Marketers Get Social with Young Consumers
By Rupa Ranganathan, Ethnic Strategist, Strategic Research Institute
Teenagers will be the first to tell you that their parents and other adults just do not get them. If you’re a marketer and you’re looking to get some of the $175 billion spent annually by 12- to 17-year-olds or the $200 billion plunked down by college students, then the December 12 cover story of Business Week is a must read for you.
The issue looks at an entirely new space in marketing, brand-building and word-of-mouth buzz with a peek into youth-oriented blogspheres and online social networks, such as Buzz-Oven.com, Facebook.com, Myspace.com and Xanga.com.
Myspace.com alone has 40 million members and now ranks as the 15th most visited site on the internet.
The teens and twenty-somethings who visit Myspace.com and other sites are “the first cohort to grow up fully wired and technologically fluent.” They go to sites to communicate with peers, get information on the current music scene, help with schoolwork or emote over a recent breakup. According to the Kaiser Family Foundation, teens spend one hour and 22 minutes a day engaged in social networking online.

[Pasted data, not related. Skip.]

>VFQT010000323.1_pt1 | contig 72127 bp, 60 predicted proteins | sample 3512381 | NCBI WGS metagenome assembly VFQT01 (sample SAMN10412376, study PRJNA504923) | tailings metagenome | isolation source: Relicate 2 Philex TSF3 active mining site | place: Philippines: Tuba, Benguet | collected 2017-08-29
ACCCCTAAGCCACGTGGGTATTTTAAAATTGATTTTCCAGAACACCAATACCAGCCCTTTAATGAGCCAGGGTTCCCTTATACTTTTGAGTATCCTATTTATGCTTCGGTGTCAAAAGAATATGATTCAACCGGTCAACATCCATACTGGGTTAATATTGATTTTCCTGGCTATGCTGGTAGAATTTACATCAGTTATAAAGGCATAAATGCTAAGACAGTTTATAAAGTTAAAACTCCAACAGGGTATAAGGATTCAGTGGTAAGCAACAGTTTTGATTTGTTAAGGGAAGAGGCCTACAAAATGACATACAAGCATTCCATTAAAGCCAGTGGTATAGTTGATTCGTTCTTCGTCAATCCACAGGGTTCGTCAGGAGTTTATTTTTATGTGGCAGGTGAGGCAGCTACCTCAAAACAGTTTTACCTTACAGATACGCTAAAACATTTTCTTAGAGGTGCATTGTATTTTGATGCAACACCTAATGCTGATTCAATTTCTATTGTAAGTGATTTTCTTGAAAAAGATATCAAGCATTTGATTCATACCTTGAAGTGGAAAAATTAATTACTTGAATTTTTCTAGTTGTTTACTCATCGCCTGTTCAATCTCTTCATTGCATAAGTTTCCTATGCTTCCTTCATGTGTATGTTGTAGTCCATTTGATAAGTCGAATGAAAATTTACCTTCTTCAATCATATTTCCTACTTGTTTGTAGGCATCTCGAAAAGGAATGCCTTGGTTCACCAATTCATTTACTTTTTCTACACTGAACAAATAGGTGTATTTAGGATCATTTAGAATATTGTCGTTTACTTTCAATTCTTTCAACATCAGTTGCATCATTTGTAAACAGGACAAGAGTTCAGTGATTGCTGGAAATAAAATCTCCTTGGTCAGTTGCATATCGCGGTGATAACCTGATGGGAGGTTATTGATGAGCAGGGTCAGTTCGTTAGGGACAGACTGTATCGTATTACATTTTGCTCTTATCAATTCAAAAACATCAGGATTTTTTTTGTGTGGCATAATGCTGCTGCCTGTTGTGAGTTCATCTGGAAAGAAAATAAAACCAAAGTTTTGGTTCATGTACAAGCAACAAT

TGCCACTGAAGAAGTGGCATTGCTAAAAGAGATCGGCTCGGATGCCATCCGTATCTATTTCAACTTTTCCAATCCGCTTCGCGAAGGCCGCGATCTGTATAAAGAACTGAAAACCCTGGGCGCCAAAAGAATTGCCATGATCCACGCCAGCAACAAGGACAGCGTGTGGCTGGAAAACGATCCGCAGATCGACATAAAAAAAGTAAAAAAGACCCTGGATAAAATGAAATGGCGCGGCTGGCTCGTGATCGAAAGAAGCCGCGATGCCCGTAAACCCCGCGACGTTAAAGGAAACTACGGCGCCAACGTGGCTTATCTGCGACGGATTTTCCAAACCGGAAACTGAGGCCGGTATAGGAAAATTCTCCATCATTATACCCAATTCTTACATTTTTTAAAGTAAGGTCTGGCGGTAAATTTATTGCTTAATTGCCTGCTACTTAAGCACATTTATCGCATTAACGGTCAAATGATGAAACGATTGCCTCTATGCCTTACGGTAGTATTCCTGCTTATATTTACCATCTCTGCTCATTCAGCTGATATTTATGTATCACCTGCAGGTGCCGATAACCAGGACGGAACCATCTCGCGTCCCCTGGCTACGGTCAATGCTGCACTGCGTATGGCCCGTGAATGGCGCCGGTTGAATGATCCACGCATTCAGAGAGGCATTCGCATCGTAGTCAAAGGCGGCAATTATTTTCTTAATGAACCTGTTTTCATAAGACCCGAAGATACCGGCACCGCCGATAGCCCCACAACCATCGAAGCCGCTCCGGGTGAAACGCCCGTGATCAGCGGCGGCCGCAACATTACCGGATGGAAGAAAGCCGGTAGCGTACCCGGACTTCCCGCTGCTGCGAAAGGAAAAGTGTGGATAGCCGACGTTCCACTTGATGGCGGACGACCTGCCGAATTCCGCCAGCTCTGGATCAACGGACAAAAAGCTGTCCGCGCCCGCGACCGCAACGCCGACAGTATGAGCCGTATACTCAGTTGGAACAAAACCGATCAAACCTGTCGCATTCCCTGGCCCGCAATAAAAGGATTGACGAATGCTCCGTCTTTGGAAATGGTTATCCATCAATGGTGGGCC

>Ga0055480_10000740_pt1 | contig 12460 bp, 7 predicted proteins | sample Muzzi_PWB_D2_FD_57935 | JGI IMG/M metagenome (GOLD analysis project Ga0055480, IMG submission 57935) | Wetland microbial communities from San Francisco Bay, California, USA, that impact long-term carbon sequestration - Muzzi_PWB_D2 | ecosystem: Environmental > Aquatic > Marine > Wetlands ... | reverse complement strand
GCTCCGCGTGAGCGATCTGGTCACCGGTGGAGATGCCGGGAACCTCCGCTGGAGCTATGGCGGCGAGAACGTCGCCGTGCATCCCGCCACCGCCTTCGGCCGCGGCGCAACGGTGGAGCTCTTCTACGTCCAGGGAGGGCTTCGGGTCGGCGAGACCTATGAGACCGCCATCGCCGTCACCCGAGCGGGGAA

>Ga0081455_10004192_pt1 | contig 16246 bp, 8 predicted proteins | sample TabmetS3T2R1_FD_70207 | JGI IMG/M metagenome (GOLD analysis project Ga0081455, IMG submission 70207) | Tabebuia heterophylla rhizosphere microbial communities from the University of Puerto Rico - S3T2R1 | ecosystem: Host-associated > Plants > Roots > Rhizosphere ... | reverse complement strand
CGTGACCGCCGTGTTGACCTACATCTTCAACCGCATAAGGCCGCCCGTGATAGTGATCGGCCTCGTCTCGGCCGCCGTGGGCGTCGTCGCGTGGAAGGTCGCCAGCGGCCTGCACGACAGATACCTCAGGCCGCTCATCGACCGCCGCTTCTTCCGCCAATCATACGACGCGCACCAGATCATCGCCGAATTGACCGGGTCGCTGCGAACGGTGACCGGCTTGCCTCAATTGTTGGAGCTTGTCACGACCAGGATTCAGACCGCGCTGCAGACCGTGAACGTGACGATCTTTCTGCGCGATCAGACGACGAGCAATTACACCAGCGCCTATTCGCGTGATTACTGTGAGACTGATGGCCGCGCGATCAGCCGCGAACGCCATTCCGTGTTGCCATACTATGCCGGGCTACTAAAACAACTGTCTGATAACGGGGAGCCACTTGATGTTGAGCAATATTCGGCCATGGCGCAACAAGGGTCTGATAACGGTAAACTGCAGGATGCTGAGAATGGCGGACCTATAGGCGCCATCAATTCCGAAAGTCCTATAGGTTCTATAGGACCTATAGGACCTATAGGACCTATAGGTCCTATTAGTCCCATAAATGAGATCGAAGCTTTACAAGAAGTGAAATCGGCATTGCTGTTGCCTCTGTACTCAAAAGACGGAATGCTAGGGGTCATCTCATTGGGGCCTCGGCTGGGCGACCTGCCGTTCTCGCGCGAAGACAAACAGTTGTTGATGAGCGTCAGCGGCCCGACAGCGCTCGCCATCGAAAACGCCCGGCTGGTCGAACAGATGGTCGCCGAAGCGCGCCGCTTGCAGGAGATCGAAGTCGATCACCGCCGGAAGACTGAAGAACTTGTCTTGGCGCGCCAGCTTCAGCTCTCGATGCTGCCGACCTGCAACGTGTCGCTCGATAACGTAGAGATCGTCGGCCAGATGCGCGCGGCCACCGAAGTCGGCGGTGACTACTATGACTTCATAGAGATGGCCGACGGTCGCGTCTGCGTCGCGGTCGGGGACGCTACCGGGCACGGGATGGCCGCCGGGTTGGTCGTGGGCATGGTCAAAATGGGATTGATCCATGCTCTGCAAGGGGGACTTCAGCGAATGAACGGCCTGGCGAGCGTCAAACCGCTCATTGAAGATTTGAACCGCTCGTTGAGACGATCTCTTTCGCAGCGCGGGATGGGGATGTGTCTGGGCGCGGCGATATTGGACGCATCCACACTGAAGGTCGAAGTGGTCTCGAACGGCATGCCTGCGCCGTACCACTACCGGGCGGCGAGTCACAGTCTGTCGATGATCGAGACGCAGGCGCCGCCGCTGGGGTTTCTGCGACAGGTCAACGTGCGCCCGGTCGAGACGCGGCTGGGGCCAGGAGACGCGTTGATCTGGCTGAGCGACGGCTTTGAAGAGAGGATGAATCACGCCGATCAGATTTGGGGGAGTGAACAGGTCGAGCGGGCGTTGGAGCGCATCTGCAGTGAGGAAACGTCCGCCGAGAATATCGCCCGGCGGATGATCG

Coke, along with others such as Target, Sony Pictures, Procter & Gamble, Apple Computers and Victoria’s Secret, are among the marketers making a space for themselves in this new sphere.
Apple Computer began sponsoring an official group on the Facebook site after its founder Mark Zuckerburg noticed college students setting up groups such as Apple Students. Facebook boasts 9.5 million members, mostly college students. Through its official group sponsorship, Apple gives away iPod Shuffles in weekly contests as well as being able to directly reach interested consumers with product announcements and links to student discounts.
One area not adequately addressed in the excellent Business Week piece is the multicultural market. According to New American Dimensions, 40 percent of the population under 25 is multicultural and belongs to some ethnicity or race other than non-Hispanic-white.
Moderator’s Comment: Does the strong multicultural background of large numbers of younger consumers pose an added challenge to brand marketers who are
attempting to market via social networks? How can multicultural marketers seize a new space in the broader sphere of blogs and social networks to accelerate brand buzz?
George Anderson – Moderator